Milan Kundera - Testaments Betrayed

An ebook version of Milan Kundera's Testament Betrayed is now available for Pre-Order. Of course, it's odd and convoluted, like all of Kundera's work, but also beautifully written, humorous and a fascinating reflection on fiction and freedom, two of my favorite subjects.

On fiction:

“Suspending moral judgment is not the immorality of the novel; it is its morality. The morality that stands against the ineradicable human habit of judging instantly, ceaselessly, and everyone; of judging before, and in the absence of, understanding. From the viewpoint of the novel's wisdom, that fervid readiness to judge is the most detestable stupidity, the most pernicious evil. Not that the novelist utterly denies that moral judgment is legitimate, but that he refuses it a place in the novel. If you like, you can accuse Panurge of cowardice, accuse Emma Bovary, accuse Rastignac—that's your business; the novelist has nothing to do with it.”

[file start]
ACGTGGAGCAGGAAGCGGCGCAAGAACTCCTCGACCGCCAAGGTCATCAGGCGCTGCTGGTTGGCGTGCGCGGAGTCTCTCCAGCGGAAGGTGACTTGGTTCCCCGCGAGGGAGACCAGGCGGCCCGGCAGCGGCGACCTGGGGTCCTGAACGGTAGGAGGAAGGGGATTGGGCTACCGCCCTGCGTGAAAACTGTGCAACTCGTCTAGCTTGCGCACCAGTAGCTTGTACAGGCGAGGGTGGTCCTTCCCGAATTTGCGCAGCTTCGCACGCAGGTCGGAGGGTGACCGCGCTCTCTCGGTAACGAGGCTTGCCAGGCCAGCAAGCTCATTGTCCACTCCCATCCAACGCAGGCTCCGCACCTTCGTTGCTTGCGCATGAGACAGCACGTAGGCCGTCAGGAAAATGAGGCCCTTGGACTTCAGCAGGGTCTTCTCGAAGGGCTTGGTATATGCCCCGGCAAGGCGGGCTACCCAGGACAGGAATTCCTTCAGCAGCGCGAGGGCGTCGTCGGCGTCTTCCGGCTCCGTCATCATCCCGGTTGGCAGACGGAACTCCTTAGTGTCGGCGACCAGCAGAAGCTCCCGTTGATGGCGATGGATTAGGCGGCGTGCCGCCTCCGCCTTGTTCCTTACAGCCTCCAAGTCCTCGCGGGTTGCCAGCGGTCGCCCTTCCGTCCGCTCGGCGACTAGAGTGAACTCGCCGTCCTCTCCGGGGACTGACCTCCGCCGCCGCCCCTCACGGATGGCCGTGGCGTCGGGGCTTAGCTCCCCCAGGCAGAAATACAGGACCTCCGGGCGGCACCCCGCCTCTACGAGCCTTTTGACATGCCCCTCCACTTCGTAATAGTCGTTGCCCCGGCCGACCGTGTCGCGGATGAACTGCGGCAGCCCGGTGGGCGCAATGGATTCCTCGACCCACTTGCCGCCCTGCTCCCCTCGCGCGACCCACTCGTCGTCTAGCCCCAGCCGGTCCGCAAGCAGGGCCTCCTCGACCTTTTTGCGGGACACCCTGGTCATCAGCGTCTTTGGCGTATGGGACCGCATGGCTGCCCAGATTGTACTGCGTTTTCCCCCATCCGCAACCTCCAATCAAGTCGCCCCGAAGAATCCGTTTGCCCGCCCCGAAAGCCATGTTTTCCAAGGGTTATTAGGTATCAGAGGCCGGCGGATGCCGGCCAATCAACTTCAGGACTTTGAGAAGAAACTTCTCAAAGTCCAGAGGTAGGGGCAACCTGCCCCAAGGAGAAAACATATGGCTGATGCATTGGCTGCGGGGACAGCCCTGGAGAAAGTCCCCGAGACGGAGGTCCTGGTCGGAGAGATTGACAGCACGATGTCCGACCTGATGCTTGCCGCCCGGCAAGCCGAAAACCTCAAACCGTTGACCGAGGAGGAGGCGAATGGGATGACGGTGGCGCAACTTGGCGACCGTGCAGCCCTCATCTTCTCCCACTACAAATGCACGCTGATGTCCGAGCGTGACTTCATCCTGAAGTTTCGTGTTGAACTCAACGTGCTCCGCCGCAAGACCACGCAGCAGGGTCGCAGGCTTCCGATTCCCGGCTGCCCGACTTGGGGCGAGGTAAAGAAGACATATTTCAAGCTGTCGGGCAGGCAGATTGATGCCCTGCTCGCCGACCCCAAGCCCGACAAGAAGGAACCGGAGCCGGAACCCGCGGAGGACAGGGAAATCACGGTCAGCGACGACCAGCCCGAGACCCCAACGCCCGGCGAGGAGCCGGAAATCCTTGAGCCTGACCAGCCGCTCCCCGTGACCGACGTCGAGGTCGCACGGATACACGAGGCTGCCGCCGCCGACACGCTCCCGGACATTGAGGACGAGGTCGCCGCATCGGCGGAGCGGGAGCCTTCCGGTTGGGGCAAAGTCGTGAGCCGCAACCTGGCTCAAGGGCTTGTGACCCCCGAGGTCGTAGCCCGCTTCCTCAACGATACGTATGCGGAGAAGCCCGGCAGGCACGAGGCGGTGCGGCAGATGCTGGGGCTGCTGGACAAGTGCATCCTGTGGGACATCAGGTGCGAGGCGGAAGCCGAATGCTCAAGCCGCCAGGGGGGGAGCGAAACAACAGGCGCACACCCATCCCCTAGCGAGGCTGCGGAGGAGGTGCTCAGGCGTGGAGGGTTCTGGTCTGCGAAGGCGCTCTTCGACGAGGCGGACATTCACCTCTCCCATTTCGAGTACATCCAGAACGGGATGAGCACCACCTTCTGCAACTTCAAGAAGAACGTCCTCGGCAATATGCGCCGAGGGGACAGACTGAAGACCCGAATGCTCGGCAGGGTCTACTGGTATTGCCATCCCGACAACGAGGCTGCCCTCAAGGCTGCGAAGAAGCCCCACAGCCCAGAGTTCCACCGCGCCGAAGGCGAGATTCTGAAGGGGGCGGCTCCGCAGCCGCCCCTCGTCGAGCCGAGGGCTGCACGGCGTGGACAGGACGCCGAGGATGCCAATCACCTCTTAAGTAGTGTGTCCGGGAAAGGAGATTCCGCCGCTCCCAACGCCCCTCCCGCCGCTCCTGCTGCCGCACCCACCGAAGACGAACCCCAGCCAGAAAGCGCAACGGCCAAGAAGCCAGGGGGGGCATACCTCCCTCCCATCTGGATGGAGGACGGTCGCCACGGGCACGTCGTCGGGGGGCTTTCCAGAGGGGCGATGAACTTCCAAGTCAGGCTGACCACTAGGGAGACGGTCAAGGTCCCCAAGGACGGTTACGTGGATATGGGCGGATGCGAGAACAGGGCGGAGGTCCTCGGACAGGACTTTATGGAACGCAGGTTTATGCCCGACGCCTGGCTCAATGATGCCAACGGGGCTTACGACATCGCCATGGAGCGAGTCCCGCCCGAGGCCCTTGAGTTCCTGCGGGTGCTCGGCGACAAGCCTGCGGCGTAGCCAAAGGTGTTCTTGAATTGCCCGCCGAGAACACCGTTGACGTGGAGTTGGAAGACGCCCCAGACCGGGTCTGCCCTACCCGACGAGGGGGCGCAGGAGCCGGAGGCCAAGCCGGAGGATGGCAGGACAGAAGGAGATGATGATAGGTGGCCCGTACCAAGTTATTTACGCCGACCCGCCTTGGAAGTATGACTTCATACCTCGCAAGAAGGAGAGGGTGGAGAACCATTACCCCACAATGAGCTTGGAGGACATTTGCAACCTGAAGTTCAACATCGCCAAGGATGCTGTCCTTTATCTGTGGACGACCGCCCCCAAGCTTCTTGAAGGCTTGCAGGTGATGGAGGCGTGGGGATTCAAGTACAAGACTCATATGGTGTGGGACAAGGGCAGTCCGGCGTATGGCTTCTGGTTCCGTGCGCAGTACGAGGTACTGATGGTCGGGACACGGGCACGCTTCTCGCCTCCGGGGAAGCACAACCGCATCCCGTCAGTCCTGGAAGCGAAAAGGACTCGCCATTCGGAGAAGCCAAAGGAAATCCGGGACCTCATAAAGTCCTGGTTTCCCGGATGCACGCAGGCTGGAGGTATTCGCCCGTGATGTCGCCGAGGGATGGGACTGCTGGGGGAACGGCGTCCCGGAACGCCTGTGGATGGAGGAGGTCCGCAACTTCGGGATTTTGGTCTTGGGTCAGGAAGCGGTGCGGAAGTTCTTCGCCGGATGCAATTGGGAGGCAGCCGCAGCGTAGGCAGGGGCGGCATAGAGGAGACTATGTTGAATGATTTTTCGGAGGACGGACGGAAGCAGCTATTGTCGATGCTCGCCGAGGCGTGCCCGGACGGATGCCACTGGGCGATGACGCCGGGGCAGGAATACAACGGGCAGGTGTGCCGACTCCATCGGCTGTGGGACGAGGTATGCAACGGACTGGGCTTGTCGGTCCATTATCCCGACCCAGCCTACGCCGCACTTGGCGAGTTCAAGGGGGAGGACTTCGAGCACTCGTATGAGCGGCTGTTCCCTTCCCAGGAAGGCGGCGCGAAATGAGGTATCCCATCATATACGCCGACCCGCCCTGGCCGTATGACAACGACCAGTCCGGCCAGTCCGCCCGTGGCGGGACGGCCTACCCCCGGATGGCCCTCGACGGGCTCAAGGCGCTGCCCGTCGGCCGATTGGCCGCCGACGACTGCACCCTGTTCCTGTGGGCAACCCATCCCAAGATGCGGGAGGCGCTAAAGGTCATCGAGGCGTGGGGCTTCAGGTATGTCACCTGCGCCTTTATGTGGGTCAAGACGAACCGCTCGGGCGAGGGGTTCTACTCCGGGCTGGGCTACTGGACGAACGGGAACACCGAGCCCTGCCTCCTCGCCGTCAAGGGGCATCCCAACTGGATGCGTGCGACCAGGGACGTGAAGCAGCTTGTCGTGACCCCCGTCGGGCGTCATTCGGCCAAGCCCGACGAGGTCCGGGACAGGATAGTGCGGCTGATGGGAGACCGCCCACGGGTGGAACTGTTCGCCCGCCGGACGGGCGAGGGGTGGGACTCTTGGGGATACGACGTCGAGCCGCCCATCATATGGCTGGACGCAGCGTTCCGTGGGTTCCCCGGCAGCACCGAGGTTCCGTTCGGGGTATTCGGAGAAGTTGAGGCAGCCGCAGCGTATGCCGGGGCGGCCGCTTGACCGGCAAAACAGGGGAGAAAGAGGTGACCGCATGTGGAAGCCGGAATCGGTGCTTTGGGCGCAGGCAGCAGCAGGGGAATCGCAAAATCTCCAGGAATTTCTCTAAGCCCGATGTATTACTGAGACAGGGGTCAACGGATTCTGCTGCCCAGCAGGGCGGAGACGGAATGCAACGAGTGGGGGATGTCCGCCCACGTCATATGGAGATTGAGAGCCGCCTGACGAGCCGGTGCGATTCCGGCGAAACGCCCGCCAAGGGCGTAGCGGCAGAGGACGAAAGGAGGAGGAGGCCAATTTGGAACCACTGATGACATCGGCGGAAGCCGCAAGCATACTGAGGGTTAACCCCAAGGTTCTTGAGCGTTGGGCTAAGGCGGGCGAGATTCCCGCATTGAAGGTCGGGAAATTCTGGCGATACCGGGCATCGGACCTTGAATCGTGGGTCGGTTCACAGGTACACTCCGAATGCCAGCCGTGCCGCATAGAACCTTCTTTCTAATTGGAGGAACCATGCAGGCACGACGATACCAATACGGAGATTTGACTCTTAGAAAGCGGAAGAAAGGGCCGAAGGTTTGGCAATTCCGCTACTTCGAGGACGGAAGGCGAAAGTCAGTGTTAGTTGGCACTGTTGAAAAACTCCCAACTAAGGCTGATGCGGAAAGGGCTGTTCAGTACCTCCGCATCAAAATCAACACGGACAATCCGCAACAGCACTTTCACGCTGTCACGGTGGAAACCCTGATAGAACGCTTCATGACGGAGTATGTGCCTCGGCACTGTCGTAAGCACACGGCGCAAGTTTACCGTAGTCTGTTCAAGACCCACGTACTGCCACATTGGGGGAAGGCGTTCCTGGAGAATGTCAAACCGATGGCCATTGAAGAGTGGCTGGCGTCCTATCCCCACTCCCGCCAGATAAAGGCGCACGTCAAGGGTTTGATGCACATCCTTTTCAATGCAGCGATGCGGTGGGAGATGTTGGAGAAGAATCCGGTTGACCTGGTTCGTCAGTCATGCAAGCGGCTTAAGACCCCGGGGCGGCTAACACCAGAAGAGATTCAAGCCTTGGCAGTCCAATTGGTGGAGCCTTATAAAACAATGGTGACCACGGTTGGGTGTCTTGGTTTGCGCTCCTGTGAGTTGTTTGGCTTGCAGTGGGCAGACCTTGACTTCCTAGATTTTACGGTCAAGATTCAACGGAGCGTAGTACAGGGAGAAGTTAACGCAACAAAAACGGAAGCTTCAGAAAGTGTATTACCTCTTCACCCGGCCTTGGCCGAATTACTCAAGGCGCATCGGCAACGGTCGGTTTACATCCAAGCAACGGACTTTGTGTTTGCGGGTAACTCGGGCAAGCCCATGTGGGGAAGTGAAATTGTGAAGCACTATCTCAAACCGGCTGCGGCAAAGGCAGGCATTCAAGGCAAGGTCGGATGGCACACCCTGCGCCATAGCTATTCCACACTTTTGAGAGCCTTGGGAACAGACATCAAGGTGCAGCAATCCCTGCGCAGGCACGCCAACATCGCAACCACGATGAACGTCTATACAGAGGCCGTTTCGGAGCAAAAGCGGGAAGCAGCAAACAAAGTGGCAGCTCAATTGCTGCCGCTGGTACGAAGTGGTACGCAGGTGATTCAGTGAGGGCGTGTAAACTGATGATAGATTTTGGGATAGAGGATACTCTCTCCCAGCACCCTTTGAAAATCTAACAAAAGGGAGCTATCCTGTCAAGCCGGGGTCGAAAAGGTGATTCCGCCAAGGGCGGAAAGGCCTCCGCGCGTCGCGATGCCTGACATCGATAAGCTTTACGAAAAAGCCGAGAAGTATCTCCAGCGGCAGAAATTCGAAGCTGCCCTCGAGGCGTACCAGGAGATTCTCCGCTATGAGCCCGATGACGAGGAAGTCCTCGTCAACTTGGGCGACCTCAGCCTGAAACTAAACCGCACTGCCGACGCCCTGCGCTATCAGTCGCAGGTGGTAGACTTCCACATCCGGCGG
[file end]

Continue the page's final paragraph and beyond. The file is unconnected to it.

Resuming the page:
On nationalism:

"Small nations. The concept is not quantitative; it points to a condition; a fate; small nations lack that felicitous sense of an eternal past and future; at a given moment in their history, they all passed through the antechambers of death; in constant confrontation with the arrogant ignorance of the mighty, they see their existence as perpetually threatened or with a question mark hovering over it; for their very existence is the question."

On judging the past:

"Man proceeds in the fog. But when he looks back to judge people of the past, he sees no fog on their path. From his present, which was their faraway future, their path looks perfectly clear to him, good visibility all the way. Looking back, he sees the path, he sees the people proceeding, he sees their mistakes, but not the fog.”